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Is Trucker That Rare Serial Killer With a Conscience?

Crime: Wayne Adam Ford has been called sweet and apologetic. But some say he may just be a very good liar.


Ford has said he was not close to his father, Calvin E. Ford, who served 13 years in the Army and was a staff sergeant when he left in 1969. Now 60, he lives in Napa.

Anonymous relatives told the San Jose Mercury News that Ford blamed some of his problems on his mother, who reportedly divorced his father when Ford was 12, then disappeared from her sons' lives. Ford responded with sarcasm to that report. "This all started with my mom. It always does, doesn't it?" Ford told one investigator.

Ford's family moved often as he was growing up, living in Eureka, Sonoma County, Okinawa. He attended Eureka High School in 1977, but didn't graduate there.

In 1979, Ford joined the Marines. He told investigators he had hoped to be a career soldier. Trained as a chemical weapons specialist, he worked his way up to sergeant, but was demoted to corporal at one point, according to military records.

Ford, then 19, married Karen Kelly Dick in May 1981. He has told investigators that he had a mental and physical breakdown after the marriage disintegrated in 1984. Ford's military records say he was admitted to the Naval Hospital in San Diego in September 1984 and honorably discharged from the service in January 1985.

After his discharge, Ford drifted from job to job in Southern California. In January 1986, he was arrested on suspicion of beating, raping and robbing a prostitute in Garden Grove, according to police records. But he was never convicted of that attack, and there is no record of court action in the case, which officers say they can't remember.

In 1990, Ford got a job as a bus driver for the Capistrano Unified School District, driving children to and from the R.H. Dana Exceptional Needs facility in Dana Point.

"To the drivers, he was a quiet guy," says Daniel Crawford, assistant superintendent for the district. "He showed up every day and was conscientious and wanted to do a good job."

Ford Shoots a Dog to Death

James Fleming, the district superintendent, says he and Crawford were shocked to learn what Ford has allegedly confessed.

"When I see what he's accused of doing, and I realize he was anywhere near schoolchildren, I'm mortified," Fleming says.

Sometime between 1990 and 1995, Ford took a night job driving a tow truck for B&M Towing in San Clemente. In another scrape with the law, he was questioned by police for shooting the company's guard dog to death, an act he said was in self-defense. But the towing company manager didn't buy Ford's version of the story.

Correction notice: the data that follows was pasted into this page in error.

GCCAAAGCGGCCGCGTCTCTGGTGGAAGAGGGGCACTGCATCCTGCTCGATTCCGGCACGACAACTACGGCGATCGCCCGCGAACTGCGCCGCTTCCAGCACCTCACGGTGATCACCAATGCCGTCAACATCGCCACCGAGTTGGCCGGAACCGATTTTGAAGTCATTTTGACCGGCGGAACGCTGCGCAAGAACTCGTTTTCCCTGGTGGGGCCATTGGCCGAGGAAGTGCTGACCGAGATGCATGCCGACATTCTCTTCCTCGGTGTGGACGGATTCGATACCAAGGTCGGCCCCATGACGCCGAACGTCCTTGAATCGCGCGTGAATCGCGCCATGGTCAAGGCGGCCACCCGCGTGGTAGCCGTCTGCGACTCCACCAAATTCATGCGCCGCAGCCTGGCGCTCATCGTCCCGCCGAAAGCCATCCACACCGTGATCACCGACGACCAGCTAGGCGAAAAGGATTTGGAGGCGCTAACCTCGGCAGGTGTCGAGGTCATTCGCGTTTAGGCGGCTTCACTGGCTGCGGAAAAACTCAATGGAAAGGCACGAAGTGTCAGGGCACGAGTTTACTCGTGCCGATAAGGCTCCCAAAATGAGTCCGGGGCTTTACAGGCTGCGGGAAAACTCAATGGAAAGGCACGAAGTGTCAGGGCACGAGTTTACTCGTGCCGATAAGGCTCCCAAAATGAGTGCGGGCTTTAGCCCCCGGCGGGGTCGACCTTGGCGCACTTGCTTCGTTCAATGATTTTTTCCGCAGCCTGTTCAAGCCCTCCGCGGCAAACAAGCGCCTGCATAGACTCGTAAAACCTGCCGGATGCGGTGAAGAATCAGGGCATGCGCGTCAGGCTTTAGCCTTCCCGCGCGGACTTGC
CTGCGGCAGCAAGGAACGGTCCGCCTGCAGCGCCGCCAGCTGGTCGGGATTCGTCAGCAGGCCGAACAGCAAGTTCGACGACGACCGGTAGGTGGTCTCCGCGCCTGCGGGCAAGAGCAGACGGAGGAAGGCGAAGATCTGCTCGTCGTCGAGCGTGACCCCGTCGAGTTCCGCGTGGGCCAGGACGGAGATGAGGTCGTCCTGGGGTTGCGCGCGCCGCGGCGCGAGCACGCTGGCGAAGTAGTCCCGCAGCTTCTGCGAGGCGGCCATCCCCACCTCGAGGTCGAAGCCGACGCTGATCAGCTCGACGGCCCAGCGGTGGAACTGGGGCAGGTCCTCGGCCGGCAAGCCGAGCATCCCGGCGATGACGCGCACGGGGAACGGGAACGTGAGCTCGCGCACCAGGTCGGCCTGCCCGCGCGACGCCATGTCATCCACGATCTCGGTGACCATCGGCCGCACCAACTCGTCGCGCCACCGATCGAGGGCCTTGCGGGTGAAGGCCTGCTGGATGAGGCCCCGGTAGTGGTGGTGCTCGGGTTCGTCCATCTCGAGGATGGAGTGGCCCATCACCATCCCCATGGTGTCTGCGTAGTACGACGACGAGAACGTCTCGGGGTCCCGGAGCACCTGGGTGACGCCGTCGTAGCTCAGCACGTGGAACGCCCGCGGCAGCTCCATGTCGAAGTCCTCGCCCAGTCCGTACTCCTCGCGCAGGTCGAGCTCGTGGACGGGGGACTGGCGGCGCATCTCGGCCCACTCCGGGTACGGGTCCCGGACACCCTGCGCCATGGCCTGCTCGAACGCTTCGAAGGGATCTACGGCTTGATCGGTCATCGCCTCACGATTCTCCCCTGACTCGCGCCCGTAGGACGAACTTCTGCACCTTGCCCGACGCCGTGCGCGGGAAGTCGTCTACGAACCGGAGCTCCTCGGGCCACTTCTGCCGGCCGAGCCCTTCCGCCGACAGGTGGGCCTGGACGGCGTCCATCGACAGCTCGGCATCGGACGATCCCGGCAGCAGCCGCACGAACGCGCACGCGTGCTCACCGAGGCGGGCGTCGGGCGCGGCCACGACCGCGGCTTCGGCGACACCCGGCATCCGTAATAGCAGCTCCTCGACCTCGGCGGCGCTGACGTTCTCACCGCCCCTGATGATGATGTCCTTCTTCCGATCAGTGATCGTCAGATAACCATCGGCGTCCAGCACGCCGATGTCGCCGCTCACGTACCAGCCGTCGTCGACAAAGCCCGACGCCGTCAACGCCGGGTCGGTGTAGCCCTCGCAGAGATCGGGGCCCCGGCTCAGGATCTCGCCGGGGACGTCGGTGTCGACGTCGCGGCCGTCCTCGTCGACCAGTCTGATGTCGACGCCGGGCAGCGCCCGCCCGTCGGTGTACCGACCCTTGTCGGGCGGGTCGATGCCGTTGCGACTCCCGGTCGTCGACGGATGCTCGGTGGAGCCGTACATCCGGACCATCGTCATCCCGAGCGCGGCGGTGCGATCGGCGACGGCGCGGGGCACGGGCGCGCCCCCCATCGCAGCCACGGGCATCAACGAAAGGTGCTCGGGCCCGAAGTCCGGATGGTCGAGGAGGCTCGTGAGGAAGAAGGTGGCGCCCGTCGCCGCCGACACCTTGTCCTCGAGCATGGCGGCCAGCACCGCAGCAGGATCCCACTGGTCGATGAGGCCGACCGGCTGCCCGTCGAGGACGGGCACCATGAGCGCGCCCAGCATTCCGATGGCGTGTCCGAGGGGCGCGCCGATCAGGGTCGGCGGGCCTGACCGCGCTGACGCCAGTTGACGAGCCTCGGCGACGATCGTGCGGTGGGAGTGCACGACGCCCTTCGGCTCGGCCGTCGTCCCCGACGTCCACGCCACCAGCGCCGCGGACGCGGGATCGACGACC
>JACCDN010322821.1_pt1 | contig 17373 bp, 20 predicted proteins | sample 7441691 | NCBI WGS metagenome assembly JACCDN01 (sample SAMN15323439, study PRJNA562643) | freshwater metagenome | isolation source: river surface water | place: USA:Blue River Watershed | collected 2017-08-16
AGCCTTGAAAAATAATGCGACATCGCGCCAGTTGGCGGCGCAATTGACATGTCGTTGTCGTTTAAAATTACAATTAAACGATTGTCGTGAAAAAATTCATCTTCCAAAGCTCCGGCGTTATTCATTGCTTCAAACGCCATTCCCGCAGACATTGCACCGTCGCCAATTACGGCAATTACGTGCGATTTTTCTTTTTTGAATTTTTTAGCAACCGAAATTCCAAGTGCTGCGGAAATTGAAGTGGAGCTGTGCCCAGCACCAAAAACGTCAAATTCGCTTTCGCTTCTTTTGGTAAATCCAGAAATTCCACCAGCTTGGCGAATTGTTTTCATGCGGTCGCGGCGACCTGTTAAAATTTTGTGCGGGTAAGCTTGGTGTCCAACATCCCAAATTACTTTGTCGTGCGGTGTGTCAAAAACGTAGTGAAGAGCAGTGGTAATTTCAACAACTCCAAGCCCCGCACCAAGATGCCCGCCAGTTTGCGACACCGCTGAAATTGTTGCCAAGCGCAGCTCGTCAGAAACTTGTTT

"He was upset because the dog was barking," says the man, who declined to give his name. "He kept firing rounds in the dog after it was dead."

In 1994, Ford married Ault in Las Vegas. She was 21 and he was 32. In December 1995, their son was born in Mission Viejo.

Shortly after that, the marriage apparently began to crumble and in 1996, Ford moved by himself into Arcata's Town and Country Mobile Home Village. It is next to the Mad River, sandwiched between two concrete companies. Ford went to work for one, Arcata ReadiMix, as a truck driver.

The nerve-jangling rat-a-tat of gravel mixers can be heard all day at the trailer park. Gigantic mounds of gravel scooped from the riverbed rise above the fence that separates the park from ReadiMix.

Ford moved into the space next to Dan Ames, a concrete pourer who has been living there 19 years. A religious man, Ames found his new neighbor to be quiet, friendly, and troubled.

"I could tell that he was wrestling with something bigger than himself," Ames says. "He talked about his wife and how he was angry with her. He talked about how much he missed his son. That's why I started talking about the Bible with him, about the hope contained in the Bible."

'I Want to . . . Blow My Brains Out'

Sometime within the last year, Ford was laid off by ReadiMix, but quickly landed a new job, driving a long-haul truck for nearby Edeline Enterprises. Investigators say the truck had a large cab with two beds, a refrigerator and other amenities.

On Oct. 14, Ford had a minor brush with the law. A Vallejo, Calif., officer cited him for driving his big rig on a non-trucking route. Authorities say Ford was issued a traffic ticket in an area known to be frequented by prostitutes.

Then, on Nov. 2, the day before he turned himself in, Ford walked into the Ocean Grove Lodge, a bar, motel and restaurant just off U.S. 101 in the small northern Humboldt County town of Trinidad.

Marco Ibarra, who owns the lodge, says the trucker started drinking heavily--rum and Cokes, beers, Irish coffees. In a rough bar with a clientele of mostly fishermen and loggers, Ibarra says he had seen Ford once before.

"He drank a lot," Ibarra says. "I asked him if he was OK. He said: 'I want to get drunk and go up to my room and blow my brains out.' "

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